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Introducing Deploy Hooks for Cloudflare Pages


4 min read

With Cloudflare Pages, deploying your Jamstack applications is easier than ever — integrate with GitHub and a simple git push deploys your site within minutes. However, one of the limitations of Pages was that triggering deployments to your site only happens within the confines of committing to GitHub. We started thinking about how users who author content consistently on their site — our bloggers and writers — may not always be editing their copy directly via the code but perhaps through a different service. Headless content management systems (CMSs) are a simple solution to solve this problem, allowing users to store their backend content through an editing interface as a service for an application like Pages.

It made us wonder: what if we could trigger deployments based on updates made in other places rather than just via GitHub? Today, we are proud to announce a new way to connect your Pages application with your headless CMSs and databases: introducing Deploy Hooks for Pages.

What’s a headless CMS?

Headless CMSs such as Contentful, Ghost and allow optimization of content formatting for any type of interface. With tools like these, you can leverage a “decoupled” content management model where all you need to focus on is writing your content within the CMS editing interface and let its API handle the rest!

Sounds great! What’s the catch?

We started thinking about the implications for those of you who integrate with these headless tools and what your workflow might look like as it relates to Pages. You would build, for example, your blog application on Pages but update all of your content directly on your headless CMS and may make changes to your content three to four times a day. So how exactly does the data from your CMS show up on your Pages site and stay in sync? Enter Deploy Hooks!

What are Deploy Hooks?

Deploy Hooks are URLs created on Pages that accept an HTTP POST request to trigger new deployments outside the realm of a git command. Instead of manually redeploying your site via another git push, any time you update the content within your chosen headless CMS, the Deploy Hook will automatically send a real-time update to Pages. On the Pages side, once these updates are received, a new site build will be triggered to include any new data or content detected. It’s that easy!

How can I create a Deploy Hook?

To set up your deploy hook, navigate to the Deploy Hooks section in your Pages project’s settings. In this section there are two input parameters needed to properly configure your deploy hook and obtain your URL:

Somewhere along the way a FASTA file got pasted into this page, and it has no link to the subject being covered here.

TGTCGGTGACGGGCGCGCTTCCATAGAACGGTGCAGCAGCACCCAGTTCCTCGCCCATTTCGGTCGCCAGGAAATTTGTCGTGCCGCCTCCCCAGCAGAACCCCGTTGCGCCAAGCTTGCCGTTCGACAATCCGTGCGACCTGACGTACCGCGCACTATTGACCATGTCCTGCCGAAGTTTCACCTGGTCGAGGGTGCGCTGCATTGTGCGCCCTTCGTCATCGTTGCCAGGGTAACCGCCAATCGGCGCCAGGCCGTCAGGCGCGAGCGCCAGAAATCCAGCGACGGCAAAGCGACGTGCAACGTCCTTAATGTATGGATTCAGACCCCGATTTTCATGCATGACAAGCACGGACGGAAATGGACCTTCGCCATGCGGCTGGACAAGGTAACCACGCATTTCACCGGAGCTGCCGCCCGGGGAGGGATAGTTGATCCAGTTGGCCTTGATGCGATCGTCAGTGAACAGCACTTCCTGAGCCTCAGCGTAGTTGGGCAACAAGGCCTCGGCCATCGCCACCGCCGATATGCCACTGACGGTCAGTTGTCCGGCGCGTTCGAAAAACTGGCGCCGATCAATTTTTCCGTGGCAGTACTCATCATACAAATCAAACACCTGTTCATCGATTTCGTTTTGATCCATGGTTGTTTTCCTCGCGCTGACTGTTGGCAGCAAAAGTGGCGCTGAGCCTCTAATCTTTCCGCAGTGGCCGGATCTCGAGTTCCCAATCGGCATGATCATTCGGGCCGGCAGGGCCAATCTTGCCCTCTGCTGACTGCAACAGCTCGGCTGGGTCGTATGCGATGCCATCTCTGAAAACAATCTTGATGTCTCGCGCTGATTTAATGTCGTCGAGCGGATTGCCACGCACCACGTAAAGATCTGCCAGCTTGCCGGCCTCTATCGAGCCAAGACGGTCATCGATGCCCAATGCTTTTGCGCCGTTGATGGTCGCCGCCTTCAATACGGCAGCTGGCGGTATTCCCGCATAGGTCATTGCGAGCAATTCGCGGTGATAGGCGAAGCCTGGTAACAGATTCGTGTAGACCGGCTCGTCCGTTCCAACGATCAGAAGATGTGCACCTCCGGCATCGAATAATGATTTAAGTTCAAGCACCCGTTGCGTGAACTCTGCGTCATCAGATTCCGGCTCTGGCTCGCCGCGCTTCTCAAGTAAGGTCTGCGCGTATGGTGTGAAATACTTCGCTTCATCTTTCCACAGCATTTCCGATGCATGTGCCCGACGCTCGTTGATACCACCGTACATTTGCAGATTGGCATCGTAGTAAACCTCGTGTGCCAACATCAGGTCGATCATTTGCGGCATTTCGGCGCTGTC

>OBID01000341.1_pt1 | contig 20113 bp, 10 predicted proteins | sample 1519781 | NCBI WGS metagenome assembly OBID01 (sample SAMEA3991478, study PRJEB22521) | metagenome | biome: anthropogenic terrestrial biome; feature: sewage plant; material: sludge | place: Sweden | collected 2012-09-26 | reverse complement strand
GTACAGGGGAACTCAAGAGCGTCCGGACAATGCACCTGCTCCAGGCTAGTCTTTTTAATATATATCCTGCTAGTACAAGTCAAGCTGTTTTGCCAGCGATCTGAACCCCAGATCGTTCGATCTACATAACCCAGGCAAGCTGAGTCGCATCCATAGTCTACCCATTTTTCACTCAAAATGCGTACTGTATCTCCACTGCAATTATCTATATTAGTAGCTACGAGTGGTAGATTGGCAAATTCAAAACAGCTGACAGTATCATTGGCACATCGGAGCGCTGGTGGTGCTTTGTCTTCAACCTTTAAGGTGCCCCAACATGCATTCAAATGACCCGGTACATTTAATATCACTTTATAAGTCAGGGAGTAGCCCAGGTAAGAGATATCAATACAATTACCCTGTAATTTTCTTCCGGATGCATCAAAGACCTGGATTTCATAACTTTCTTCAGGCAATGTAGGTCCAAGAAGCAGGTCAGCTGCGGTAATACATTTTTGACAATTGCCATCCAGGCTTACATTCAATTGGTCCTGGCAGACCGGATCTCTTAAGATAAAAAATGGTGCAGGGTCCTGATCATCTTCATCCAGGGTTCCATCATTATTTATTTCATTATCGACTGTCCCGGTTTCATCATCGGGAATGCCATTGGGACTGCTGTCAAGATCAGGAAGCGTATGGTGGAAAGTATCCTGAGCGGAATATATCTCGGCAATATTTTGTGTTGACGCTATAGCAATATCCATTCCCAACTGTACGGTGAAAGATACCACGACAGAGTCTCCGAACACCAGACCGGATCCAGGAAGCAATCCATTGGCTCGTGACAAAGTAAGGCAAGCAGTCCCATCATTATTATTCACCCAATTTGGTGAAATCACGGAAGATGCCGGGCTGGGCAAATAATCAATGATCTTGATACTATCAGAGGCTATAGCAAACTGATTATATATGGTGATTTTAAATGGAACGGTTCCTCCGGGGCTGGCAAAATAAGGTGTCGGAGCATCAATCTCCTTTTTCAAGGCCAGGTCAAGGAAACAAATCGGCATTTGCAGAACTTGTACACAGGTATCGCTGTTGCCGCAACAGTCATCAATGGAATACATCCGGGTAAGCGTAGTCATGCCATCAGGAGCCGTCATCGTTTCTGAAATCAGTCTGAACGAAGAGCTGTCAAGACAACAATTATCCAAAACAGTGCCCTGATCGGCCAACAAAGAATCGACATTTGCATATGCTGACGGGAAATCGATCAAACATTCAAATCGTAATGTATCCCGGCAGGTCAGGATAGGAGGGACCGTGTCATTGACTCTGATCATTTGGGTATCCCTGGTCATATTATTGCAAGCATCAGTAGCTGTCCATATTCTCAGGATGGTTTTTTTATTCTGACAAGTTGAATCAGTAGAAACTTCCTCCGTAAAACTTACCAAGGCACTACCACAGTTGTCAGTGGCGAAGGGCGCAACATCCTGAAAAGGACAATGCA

1. Deploy Hook Name: You can name your deploy hook something like “Contentful” or “My Blog” to identify which source the Deploy Hook is monitoring. A unique name for each deploy hook will also help you to differentiate hooks in the event that you create multiple Deploy Hooks for your Pages site.
  2. Branch to Build: You can specify which branch will be built and deployed when the URL is requested with the Deploy Hook. This is especially helpful if you’d like to stage your changes first instead of pushing directly to your production branch.

How can I use a Deploy Hook with my headless CMS?

You can put the unique URL provided in the dashboard into just about any service that accepts a Deploy Hook URL. In a headless CMS, you can create and configure a new webhook and, depending on the tool, you can sometimes choose which events you’d like to trigger deployments. Once you’ve configured this webhook, you can paste the Deploy Hook URL provided by Pages to connect your chosen CMS with your Pages project. After that, you’re all set to update content in your headless tool.

What else can I do with a Deploy Hook?

After creating your Deploy Hook, Pages also provides you with the HTTP POST request snippet with your URL that looks something like this:

curl -X POST " 66c5dd3a-989f-4ba7-a6e2-6d2695524d7”

Every time you execute the snippet, you will trigger a new build to your Pages site. In addition to utilizing this snippet for a forced deployment within your command line, you can also customize your CI/CD pipeline and trigger deployments only under certain conditions. For example, you only want to deploy if there were changes within specific directories and only after an extensive test suite passes. Additionally, this snippet is useful for scheduling a CRON trigger to initiate builds on a specific timeline or cadence. Read more about how to use Pages deploy hooks in our docs.

Try it for yourself!

Sound like fun? Try it for yourself using our tutorial, How to Build a Blog Using Nuxt.js and on Cloudflare Pages or create your own. We can’t wait to see what you build on Pages with Deploy Hooks!

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Nevi Shah|@nevikashah
Christian Sparks|@csparks1919

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